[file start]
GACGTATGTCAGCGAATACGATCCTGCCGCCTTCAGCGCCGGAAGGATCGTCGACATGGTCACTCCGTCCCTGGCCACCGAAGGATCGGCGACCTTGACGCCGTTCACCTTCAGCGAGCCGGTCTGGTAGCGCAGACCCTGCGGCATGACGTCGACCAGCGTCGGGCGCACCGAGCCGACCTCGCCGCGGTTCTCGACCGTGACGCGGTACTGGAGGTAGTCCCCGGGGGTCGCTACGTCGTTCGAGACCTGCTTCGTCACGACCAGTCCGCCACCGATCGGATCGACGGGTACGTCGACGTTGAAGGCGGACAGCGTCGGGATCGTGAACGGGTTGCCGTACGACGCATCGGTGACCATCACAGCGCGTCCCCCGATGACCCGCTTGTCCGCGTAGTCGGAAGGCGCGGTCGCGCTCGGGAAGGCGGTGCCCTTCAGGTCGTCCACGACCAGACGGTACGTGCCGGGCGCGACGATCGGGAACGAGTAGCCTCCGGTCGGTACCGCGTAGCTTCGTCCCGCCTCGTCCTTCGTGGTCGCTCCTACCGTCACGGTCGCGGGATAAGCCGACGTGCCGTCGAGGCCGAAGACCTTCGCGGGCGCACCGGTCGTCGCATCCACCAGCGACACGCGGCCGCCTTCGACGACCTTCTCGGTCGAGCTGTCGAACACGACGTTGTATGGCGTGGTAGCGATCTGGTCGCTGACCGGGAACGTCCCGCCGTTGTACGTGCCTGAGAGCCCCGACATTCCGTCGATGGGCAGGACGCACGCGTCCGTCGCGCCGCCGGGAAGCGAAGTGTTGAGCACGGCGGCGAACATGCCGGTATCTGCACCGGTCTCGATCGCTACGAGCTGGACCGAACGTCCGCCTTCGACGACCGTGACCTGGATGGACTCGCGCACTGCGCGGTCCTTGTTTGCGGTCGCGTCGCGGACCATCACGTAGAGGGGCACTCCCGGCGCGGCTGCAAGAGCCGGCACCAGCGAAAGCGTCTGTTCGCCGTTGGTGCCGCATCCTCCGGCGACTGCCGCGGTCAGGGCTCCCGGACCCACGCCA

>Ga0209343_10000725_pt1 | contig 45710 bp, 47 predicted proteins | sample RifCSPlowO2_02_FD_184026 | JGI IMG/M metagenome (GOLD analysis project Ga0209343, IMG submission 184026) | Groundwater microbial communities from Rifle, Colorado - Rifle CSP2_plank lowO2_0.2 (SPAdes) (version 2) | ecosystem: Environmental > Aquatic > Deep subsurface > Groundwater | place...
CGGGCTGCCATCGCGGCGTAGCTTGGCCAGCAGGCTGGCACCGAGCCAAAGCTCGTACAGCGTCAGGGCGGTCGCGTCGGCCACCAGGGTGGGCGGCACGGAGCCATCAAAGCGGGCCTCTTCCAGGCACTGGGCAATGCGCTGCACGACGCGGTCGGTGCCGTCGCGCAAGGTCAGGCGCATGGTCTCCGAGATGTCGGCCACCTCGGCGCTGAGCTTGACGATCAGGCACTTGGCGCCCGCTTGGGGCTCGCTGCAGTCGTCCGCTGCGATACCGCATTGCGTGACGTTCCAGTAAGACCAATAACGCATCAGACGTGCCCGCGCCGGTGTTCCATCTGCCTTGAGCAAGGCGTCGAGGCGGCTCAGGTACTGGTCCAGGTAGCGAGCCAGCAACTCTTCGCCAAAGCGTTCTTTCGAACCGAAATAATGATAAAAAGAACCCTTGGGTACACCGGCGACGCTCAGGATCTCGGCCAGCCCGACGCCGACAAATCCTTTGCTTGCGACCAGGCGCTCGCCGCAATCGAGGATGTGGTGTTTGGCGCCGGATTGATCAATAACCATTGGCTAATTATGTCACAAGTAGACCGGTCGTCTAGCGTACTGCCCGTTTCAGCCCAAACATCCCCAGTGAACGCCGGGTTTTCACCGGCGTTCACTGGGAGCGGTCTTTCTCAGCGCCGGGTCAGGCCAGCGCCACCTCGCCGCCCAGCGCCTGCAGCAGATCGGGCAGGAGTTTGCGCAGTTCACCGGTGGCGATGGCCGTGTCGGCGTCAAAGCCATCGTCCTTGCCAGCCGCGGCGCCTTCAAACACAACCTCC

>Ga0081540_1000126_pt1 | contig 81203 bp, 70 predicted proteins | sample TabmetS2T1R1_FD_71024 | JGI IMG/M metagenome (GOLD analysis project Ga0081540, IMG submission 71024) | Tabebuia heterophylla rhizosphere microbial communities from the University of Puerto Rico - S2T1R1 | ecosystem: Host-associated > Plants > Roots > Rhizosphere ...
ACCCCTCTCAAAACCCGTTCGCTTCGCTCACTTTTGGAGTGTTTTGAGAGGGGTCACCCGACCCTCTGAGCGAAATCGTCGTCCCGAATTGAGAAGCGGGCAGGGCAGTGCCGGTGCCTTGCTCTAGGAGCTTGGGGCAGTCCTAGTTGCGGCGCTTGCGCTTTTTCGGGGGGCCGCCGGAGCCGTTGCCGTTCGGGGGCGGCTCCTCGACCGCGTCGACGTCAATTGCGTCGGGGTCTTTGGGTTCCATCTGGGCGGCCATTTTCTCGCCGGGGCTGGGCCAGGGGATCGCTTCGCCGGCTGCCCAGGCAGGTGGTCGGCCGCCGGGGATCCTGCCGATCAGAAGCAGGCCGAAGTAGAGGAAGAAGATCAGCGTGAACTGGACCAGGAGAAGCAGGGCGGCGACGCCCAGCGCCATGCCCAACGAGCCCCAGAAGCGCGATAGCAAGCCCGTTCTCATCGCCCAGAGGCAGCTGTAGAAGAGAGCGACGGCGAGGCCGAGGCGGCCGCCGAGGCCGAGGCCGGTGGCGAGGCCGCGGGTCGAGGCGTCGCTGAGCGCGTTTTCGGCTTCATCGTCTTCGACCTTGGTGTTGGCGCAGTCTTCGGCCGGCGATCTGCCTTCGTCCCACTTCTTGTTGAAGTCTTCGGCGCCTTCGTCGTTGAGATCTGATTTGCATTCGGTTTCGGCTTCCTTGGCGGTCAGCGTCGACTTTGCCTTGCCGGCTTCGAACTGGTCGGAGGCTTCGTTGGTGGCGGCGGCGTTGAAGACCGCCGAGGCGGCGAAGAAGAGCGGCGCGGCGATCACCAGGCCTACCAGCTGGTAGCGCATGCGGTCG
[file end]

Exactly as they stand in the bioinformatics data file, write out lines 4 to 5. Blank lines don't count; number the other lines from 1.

>Ga0081540_1000126_pt1 | contig 81203 bp, 70 predicted proteins | sample TabmetS2T1R1_FD_71024 | JGI IMG/M metagenome (GOLD analysis project Ga0081540, IMG submission 71024) | Tabebuia heterophylla rhizosphere microbial communities from the University of Puerto Rico - S2T1R1 | ecosystem: Host-associated > Plants > Roots > Rhizosphere ...
ACCCCTCTCAAAACCCGTTCGCTTCGCTCACTTTTGGAGTGTTTTGAGAGGGGTCACCCGACCCTCTGAGCGAAATCGTCGTCCCGAATTGAGAAGCGGGCAGGGCAGTGCCGGTGCCTTGCTCTAGGAGCTTGGGGCAGTCCTAGTTGCGGCGCTTGCGCTTTTTCGGGGGGCCGCCGGAGCCGTTGCCGTTCGGGGGCGGCTCCTCGACCGCGTCGACGTCAATTGCGTCGGGGTCTTTGGGTTCCATCTGGGCGGCCATTTTCTCGCCGGGGCTGGGCCAGGGGATCGCTTCGCCGGCTGCCCAGGCAGGTGGTCGGCCGCCGGGGATCCTGCCGATCAGAAGCAGGCCGAAGTAGAGGAAGAAGATCAGCGTGAACTGGACCAGGAGAAGCAGGGCGGCGACGCCCAGCGCCATGCCCAACGAGCCCCAGAAGCGCGATAGCAAGCCCGTTCTCATCGCCCAGAGGCAGCTGTAGAAGAGAGCGACGGCGAGGCCGAGGCGGCCGCCGAGGCCGAGGCCGGTGGCGAGGCCGCGGGTCGAGGCGTCGCTGAGCGCGTTTTCGGCTTCATCGTCTTCGACCTTGGTGTTGGCGCAGTCTTCGGCCGGCGATCTGCCTTCGTCCCACTTCTTGTTGAAGTCTTCGGCGCCTTCGTCGTTGAGATCTGATTTGCATTCGGTTTCGGCTTCCTTGGCGGTCAGCGTCGACTTTGCCTTGCCGGCTTCGAACTGGTCGGAGGCTTCGTTGGTGGCGGCGGCGTTGAAGACCGCCGAGGCGGCGAAGAAGAGCGGCGCGGCGATCACCAGGCCTACCAGCTGGTAGCGCATGCGGTCG